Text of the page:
The elderly are targeted by fraudsters because they often have a pile of savings and a steady stream of income. Older people are also more prone to cognitive decline, physical disability, isolation and loneliness — all of which leave them susceptible to exploitation. More often than not, that exploitation is perpetrated by a close family member.
The U.S. Securities and Exchange Commission on Monday announced a major dragnet of stock promotion schemes that disguised promotions as independent research, unveiling settlements with more than a dozen communications firms, company CEOs and writers, and federal litigation against 10 other parties.
The Financial Industry Regulatory Authority updated its sanctions guide on Monday to make sure its in-house judges consider whether accused broker-dealers abused their influence with old and vulnerable clients and to expand on how to adjust penalties when other regulators have imposed sanctions, among other changes.
Seventy-one-year-old William E. Tully is charged with selling unregistered securities and corrupt business influence.
By the year 2050, the number of U.S. residents 65 and older is projected to more than double — from 41 million to 86 million. Baby boomers, defined by the U.S. Census Bureau as those born between 1946 and 1964, have begun to retire and control about 50 percent of the total investable assets in the U.S. — more than $30 trillion in net household wealth. Equally significant, by some estimates, one in five Americans aged 65 and older has been victimized by financial fraud. As wealth continues to concentrate in America’s elderly population, and the elderly population grows ever larger, broker-dealers are increasingly faced with instances of suspected financial exploitation of seniors.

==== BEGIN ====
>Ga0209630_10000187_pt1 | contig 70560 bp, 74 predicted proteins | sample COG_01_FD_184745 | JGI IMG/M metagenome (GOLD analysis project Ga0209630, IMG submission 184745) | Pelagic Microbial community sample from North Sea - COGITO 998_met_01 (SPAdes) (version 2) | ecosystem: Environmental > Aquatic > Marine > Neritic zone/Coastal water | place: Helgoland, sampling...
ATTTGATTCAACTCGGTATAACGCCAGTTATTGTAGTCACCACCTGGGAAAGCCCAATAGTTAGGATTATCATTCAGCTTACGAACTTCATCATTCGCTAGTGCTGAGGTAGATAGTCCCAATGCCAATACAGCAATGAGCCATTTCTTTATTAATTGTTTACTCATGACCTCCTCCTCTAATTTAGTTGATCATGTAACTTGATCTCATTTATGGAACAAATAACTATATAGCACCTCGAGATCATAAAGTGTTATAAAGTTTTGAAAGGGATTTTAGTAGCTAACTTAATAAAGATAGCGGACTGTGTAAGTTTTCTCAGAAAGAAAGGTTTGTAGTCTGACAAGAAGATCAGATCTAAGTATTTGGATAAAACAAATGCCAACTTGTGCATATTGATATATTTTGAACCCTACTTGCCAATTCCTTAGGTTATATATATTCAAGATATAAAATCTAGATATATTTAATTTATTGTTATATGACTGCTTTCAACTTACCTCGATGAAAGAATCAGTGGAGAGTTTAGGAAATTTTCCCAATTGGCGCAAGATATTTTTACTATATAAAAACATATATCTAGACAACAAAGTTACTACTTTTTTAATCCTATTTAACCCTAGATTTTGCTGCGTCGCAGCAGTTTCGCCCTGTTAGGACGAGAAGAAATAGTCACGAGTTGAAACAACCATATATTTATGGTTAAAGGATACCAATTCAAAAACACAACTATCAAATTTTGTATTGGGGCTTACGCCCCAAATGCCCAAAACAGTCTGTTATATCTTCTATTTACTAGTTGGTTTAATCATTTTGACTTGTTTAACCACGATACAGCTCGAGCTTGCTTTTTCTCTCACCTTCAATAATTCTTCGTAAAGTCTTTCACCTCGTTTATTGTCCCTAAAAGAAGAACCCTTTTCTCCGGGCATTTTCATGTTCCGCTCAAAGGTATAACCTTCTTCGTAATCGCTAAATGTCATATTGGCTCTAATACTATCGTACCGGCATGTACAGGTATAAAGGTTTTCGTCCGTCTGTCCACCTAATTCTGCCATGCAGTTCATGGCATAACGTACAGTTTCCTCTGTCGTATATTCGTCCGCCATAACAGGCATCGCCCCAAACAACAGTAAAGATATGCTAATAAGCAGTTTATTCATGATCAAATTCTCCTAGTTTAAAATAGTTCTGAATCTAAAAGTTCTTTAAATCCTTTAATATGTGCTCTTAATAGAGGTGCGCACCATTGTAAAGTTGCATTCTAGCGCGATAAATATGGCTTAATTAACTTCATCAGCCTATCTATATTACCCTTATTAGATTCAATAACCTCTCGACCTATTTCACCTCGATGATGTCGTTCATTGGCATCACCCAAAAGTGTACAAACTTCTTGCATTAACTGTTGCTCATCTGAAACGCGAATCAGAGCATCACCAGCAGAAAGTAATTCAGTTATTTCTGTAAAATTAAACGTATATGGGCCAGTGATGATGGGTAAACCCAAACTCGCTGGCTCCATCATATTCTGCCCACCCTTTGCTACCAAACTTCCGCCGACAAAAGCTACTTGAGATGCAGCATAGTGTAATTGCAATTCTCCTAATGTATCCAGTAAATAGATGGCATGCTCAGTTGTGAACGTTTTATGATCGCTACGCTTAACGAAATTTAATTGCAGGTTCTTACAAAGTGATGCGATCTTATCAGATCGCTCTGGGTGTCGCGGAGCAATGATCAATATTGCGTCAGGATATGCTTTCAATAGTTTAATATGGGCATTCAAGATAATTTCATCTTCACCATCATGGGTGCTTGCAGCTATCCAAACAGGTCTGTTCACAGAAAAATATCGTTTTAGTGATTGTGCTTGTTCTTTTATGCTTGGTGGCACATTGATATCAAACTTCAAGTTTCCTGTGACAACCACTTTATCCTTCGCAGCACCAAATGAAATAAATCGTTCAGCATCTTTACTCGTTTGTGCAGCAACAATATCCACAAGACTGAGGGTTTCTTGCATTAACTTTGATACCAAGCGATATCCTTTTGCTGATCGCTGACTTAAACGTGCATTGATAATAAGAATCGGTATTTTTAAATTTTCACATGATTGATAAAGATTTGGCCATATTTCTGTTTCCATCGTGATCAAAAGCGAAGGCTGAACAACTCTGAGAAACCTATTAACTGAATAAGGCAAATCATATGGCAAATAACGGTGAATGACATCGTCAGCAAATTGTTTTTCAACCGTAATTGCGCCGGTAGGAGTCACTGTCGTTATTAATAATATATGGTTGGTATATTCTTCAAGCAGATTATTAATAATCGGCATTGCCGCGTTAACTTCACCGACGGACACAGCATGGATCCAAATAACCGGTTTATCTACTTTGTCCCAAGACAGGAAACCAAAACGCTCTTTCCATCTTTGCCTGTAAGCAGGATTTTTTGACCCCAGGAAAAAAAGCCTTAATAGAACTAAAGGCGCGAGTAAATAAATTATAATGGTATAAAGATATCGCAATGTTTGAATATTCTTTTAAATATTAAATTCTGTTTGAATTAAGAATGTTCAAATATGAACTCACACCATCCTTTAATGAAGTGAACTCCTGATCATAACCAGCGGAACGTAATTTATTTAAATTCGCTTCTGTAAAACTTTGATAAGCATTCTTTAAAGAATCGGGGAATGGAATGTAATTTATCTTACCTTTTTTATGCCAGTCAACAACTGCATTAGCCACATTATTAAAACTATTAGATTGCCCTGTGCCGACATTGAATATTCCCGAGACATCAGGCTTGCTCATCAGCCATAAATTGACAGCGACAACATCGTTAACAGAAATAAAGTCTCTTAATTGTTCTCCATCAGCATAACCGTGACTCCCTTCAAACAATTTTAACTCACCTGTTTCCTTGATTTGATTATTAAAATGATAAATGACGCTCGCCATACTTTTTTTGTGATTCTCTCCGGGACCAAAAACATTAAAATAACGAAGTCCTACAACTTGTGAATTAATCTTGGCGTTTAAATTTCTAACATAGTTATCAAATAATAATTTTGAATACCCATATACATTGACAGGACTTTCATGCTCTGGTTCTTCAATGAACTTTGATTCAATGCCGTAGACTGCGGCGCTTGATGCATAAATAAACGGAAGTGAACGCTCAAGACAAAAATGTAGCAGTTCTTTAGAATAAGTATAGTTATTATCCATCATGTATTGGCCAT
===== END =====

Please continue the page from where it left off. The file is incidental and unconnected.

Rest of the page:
The U.S. Securities and Exchange Commission has determined that a whistleblower will receive a fifth of any monetary sanctions collected in an enforcement action sparked by the tipster’s revelations, saying the cap is appropriate due to the whistleblower’s delayed reporting and connection to the violations.
U.S. Attorney Josh J. Minkler recently announced that his federal office collected for the Southern District of Indiana a total of $7,707,955 in criminal and civil actions in fiscal year 2016
Statutory enactments by federal financial regulatory and various state enforcement agencies have made it easier, safer and financially enticing for employees and former employees to report corporate wrongdoing.
A D.C. federal judge on Wednesday denied a renewed request by a financial services industry group to block the U.S. Department of Labor’s rule expanding the definition of a fiduciary for retirement account investment advisers, saying the court had already determined the DOL’s interpretation was reasonable.
Ameriprise Financial Services Inc. agreed Wednesday to pay a fine to settle the Financial Industry Regulatory Authority’s claims it failed to catch and stop a sales assistant who was siphoning cash from his relatives’ accounts, even though the firm had just improved its supervisory systems after a similar failure.